- Have husband or a journal to remind you when to take medications.
- Rest. Healing happens when you sleep.
- It can take 1-2 whole months for complete healing. Don’t over-do it.
- *Mentally prepare for going home. The first few days at home can be very difficult.
- Watch for signs of postpartum depression (PPD) or secondary vaginitus.
- Remember to pray and ask others for help and for prayer.
Sensations (at birth location):
(worse in the first few days):
- Uterus Cramping (even for vaginal births, as uterus is shrinking)
- Occasional Sharp Pain, in abdomen, chest, or shoulder area (may be from air entering abdomen during birth—a gas relief medicine may be recommended to get the air out)
- Bleeding at site
- Oozing at site
- Site opening up
- Smelling bad at site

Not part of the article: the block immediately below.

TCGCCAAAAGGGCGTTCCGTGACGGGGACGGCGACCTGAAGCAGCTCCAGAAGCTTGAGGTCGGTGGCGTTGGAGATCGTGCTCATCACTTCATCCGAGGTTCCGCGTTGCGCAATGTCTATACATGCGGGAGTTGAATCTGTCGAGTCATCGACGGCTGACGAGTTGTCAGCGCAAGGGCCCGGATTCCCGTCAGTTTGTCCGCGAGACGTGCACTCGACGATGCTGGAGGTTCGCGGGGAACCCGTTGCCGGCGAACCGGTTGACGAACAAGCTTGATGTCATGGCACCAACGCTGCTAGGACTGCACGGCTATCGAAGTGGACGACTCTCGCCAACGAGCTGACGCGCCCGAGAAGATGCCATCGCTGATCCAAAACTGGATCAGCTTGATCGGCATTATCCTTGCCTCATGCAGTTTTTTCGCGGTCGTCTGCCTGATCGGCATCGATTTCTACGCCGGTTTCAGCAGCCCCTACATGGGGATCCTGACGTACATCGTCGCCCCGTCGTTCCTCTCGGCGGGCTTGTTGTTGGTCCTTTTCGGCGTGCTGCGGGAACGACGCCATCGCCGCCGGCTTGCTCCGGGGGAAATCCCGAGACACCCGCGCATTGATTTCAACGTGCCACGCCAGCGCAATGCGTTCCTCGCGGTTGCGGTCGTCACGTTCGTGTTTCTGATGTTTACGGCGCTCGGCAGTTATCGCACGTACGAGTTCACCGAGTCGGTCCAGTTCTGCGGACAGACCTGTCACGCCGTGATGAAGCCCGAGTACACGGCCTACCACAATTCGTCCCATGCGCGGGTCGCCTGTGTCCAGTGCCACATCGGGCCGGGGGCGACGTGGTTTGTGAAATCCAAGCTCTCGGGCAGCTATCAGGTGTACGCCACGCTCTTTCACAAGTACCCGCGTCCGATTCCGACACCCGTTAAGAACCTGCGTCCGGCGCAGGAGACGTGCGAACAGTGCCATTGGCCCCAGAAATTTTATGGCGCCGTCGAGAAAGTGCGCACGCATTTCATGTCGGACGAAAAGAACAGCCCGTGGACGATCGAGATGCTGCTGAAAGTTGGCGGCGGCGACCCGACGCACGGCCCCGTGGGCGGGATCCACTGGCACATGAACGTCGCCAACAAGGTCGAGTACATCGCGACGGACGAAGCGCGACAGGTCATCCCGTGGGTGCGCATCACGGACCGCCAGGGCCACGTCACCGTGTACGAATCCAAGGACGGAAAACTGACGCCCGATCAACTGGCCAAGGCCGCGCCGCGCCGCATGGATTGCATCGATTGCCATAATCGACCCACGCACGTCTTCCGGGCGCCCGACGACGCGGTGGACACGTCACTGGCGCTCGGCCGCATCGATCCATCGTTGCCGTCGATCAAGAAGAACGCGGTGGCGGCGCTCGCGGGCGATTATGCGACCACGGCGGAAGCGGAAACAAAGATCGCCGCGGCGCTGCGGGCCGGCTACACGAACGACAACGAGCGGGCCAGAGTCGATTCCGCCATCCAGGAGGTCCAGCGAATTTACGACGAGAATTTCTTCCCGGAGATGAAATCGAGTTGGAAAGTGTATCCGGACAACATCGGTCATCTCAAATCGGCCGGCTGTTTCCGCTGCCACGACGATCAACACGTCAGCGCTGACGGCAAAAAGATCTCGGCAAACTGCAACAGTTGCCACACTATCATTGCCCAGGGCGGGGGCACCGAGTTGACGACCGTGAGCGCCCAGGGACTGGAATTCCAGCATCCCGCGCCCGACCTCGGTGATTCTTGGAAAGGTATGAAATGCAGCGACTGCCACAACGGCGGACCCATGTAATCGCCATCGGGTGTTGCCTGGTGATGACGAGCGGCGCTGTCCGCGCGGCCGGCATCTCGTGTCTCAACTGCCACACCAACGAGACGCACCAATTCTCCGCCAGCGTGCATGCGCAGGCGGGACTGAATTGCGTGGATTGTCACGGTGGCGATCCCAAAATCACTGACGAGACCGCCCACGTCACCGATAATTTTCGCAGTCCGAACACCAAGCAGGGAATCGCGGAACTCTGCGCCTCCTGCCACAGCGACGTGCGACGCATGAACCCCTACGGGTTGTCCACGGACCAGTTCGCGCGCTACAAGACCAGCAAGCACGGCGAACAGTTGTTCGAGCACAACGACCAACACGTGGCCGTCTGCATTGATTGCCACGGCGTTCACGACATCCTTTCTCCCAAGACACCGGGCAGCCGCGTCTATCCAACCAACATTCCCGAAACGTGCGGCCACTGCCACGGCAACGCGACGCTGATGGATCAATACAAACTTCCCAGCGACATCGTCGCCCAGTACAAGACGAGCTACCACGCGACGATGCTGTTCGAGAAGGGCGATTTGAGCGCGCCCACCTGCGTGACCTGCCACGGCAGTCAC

- Persistent pain
- Difficulty breathing
Help Yourself Heal:
· Find a massage therapist or physical therapist experienced with Cesarean recovery.
- Myofascial release techniques (gentle pressure applied above the affected area (feeling of tugging or bumpy)
- Cross Friction (Encourages proper formation of scar tissue)
- Avoid stairs
- don’t waste walking (keep things close)
- Lift nothing heavier than a few pounds
- Do NOT drive
- No sex for 6 weeks (same as vaginal birth)
- Your doctor may recommend not TTC for at least 6 months
- Drink water frequently
- Nap often
- Limit visitors
- Move gently, and as recommended (a few minutes every few hours at first)
- Listen to your body. After the first week, you may be able to stretch your body out a bit more, with pelvic tilts, leg lifts and other gentle stretches.
- Ask friends providing meals to prepare soups for easy digestion, or meals high in fiber to help with your intestinal movements.
- Be easy on yourself, your body, and on your recovery.
- Talk to God, your husband, and trusted mentors and friends about all of your feelings.
- *Visit stillbirthday.com for “Farewell Celebrations” and for “Long Term Support” resources.
*are specific to stillbirth